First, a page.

Thursday, March 20, 2008

Other People's Garages #2

My buddy Max wins the garage wars. He's working in a turn-of-the-century brick warehouse (very rare in our earthquake-prone Bay Area), which used to be a tool and die company. The fir floors are soaked with 100 years of machine oil, giving credence to the old saw that the building is 'oozing history'. It's been completely retrofitted for e/q safety (note the red tie-bar ends dotting the front of the building), which is somewhat reassuring, but as he says, when the Big One hits, it's still made of brick. But, the light inside makes one forget about the dangers; this workspace is what every vintagent dreams about, but which rarely materializes. If it were mine, it would already be full!

The warehouse is slowly being fitted with vintage machine tools and cabinets, groovy memorabilia, and the bikes (Harleys) which Max makes his own through creative metalwork and painting (which he does himself - no 'checkbook choppers' here).

Max has a great blog, 4Q Conditioning, which is a conflation of his parallel interests in motorcycling, skating, dogs, and Americana. I check it every day for a laugh.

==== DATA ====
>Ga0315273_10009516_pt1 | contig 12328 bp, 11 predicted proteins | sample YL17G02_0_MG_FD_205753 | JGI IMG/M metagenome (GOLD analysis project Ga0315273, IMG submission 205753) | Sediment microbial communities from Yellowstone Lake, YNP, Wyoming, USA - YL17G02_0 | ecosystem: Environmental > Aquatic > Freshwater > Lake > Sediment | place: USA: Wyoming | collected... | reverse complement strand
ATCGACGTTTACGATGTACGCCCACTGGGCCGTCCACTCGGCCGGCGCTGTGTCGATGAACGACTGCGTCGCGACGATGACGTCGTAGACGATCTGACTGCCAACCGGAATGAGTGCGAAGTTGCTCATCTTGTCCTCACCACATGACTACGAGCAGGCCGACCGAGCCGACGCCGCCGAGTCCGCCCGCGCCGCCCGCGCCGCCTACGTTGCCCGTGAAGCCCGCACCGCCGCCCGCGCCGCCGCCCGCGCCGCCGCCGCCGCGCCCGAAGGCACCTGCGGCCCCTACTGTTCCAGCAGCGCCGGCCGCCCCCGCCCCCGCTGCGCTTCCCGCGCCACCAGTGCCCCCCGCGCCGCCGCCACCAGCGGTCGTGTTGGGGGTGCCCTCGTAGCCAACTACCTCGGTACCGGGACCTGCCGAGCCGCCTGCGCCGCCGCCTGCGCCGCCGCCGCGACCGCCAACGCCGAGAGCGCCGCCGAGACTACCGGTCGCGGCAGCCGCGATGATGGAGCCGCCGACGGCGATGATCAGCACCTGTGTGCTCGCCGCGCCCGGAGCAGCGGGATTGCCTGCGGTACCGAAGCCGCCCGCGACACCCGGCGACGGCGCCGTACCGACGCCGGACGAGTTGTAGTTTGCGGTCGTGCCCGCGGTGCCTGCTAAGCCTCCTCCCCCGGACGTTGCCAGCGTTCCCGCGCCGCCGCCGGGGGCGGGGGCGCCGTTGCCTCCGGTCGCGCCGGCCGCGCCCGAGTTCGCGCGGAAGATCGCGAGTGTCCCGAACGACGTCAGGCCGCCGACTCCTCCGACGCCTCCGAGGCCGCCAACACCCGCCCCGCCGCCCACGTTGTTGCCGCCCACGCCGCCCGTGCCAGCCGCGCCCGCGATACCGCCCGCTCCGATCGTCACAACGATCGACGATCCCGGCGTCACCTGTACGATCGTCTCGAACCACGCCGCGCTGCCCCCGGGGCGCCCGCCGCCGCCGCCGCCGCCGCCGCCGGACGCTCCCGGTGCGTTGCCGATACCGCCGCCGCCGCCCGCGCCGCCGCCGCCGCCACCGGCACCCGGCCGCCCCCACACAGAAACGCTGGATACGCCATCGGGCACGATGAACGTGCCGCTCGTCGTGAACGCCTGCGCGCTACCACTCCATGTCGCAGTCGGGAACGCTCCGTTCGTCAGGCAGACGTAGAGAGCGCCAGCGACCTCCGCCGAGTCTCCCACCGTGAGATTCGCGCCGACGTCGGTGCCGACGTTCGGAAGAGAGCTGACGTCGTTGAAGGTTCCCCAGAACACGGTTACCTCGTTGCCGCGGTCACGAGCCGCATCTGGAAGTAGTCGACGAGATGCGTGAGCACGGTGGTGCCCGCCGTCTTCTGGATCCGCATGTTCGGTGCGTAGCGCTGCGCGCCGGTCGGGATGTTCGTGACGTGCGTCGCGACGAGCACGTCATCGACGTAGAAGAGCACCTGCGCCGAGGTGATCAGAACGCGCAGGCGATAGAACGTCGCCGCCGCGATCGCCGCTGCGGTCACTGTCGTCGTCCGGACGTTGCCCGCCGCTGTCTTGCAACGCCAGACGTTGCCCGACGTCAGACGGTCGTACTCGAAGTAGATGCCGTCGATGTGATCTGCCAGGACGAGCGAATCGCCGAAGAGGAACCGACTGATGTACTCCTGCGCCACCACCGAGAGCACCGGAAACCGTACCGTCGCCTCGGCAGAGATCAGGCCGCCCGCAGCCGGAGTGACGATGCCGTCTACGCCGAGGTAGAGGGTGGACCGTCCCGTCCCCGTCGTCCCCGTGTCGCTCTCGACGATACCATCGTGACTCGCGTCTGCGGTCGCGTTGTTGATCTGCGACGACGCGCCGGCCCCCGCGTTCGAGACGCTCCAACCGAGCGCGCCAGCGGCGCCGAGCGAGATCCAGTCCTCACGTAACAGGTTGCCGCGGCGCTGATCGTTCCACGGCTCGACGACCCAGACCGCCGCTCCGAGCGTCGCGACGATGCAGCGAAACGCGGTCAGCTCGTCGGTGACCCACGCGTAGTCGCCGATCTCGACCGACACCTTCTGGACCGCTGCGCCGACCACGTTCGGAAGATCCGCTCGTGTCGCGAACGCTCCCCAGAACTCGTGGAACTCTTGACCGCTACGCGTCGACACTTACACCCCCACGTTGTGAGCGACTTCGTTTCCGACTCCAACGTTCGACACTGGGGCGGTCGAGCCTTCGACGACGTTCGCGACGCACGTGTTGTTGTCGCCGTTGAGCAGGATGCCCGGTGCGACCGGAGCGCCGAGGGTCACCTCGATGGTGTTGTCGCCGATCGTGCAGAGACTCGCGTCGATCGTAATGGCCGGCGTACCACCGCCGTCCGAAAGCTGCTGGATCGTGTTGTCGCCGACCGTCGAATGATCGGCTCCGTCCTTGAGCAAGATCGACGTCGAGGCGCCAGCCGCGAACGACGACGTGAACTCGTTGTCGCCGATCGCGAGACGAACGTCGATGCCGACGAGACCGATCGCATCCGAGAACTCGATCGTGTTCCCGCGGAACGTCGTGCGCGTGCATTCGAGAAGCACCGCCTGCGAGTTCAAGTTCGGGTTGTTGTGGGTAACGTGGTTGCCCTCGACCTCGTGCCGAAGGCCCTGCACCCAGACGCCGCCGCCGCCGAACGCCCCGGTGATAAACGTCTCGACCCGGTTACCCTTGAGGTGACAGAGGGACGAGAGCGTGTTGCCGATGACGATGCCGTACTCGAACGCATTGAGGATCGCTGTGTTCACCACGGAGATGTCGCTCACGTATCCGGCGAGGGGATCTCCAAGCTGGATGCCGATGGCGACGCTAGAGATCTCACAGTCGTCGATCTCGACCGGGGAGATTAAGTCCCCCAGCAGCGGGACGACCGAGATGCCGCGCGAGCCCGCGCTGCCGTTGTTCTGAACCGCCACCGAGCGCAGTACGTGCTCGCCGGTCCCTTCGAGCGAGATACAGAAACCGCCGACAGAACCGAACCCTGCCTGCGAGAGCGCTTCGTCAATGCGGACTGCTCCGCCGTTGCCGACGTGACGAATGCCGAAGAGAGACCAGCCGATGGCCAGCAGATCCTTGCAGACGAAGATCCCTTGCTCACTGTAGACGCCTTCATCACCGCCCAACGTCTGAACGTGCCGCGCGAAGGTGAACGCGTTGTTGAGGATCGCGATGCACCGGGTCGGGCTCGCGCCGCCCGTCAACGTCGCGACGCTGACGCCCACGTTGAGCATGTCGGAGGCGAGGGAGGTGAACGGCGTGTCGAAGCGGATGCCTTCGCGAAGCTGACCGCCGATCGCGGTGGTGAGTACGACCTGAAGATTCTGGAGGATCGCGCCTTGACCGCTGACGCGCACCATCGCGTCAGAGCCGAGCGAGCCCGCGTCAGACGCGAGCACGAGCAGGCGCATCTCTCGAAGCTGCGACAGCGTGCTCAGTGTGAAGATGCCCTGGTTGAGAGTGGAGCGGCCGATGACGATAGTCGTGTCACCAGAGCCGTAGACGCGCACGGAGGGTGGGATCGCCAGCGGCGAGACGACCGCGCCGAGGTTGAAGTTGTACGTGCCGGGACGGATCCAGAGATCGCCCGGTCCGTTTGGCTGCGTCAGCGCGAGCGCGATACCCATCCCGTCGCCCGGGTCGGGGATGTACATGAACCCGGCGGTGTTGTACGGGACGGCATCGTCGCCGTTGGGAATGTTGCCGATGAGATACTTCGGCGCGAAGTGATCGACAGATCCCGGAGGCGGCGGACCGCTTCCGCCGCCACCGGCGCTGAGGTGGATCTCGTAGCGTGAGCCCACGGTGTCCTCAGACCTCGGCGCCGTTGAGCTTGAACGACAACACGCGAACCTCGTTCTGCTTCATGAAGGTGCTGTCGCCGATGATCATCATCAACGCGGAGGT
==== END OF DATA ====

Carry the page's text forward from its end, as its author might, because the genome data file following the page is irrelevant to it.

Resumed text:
He's got all his Harley bases covered in the photos; flatheads, knuckleheads, panheads, and shovelheads, and while my interests range in other directions, I've always appreciated the skill and restraint in his custom bikes. His creations, and Shinya Kimura's, are the only customs which I've looked at with a 'hmmm... maybe...'.

But in truth I've owned a lot of old-school customs in the past 25 years; hardtail Triumphs, bobbed BSA's, high-bar Ariels, and even own a bobbed Velocette currently. There was a time when a TR6 Triumph with a rigid rear end was more commonly found than anything in stock sheetmetal, but nowadays, almost all the bikes for sale are aspiring to be standard, and the 'original' (ie converted decades ago) stripped machines are highly sought after.

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